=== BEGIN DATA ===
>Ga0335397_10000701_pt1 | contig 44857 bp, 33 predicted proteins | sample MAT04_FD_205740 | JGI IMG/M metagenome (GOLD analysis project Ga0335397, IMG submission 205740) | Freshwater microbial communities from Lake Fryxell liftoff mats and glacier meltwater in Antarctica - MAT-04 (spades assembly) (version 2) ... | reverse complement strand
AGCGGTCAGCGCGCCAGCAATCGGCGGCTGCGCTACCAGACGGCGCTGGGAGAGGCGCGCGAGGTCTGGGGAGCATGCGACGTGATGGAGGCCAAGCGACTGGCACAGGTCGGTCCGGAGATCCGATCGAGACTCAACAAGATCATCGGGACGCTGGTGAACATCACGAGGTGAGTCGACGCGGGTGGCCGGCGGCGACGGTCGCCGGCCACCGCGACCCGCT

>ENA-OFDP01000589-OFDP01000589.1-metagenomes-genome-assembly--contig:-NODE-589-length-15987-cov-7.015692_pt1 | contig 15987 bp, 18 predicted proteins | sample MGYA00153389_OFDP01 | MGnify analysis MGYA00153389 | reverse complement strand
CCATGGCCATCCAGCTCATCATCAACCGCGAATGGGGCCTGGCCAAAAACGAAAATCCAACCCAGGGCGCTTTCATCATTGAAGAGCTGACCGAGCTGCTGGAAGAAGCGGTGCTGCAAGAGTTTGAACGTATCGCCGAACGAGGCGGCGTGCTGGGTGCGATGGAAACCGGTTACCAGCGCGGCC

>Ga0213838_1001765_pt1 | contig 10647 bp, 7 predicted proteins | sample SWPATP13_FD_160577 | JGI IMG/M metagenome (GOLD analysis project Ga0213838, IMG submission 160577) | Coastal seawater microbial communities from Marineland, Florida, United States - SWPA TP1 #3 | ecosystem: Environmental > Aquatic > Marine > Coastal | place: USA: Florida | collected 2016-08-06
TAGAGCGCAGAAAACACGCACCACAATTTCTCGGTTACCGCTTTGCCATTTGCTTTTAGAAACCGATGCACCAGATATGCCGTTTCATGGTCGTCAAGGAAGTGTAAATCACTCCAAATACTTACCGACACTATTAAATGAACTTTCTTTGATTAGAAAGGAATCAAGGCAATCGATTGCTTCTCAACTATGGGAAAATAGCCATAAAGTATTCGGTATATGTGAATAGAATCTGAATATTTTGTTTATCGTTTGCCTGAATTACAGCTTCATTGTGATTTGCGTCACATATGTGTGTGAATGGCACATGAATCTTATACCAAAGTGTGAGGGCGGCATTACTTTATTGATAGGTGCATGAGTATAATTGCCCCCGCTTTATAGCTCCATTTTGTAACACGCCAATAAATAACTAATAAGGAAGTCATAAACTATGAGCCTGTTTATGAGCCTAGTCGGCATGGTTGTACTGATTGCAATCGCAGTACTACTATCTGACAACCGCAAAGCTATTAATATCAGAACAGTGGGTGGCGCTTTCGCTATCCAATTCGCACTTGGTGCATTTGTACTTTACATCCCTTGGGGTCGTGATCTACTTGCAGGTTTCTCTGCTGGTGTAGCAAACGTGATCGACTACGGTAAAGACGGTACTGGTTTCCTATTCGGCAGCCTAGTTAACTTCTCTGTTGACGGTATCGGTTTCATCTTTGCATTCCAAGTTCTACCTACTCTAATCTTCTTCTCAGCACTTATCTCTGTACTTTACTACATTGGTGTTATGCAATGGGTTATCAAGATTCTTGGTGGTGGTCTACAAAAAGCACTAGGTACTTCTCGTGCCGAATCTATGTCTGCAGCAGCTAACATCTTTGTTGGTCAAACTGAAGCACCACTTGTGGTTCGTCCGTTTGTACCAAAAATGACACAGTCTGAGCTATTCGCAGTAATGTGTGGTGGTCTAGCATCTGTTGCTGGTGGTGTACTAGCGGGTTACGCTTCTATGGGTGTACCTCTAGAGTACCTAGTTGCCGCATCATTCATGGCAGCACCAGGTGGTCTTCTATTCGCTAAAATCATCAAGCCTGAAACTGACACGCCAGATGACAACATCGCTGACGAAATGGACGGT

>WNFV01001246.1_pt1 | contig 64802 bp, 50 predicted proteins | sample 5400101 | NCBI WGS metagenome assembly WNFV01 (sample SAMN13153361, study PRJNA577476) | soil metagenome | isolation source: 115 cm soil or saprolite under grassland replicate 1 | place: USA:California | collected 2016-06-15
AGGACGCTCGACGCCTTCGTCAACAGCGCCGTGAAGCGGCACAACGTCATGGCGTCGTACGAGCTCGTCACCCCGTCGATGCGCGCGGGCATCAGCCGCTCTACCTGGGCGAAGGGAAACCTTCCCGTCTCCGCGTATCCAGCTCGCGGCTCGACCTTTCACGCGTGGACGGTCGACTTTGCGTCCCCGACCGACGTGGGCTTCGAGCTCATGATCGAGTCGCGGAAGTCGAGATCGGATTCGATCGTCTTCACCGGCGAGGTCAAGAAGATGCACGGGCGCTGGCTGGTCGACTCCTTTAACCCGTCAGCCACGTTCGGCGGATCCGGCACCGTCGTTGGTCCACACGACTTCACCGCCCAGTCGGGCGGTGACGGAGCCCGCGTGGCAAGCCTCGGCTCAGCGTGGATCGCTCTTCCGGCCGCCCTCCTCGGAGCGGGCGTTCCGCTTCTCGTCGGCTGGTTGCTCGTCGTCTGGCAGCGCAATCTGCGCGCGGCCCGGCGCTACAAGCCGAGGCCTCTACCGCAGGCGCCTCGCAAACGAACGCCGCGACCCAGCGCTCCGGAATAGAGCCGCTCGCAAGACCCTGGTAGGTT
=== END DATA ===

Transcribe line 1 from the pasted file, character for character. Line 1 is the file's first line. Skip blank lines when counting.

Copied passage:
>Ga0335397_10000701_pt1 | contig 44857 bp, 33 predicted proteins | sample MAT04_FD_205740 | JGI IMG/M metagenome (GOLD analysis project Ga0335397, IMG submission 205740) | Freshwater microbial communities from Lake Fryxell liftoff mats and glacier meltwater in Antarctica - MAT-04 (spades assembly) (version 2) ... | reverse complement strand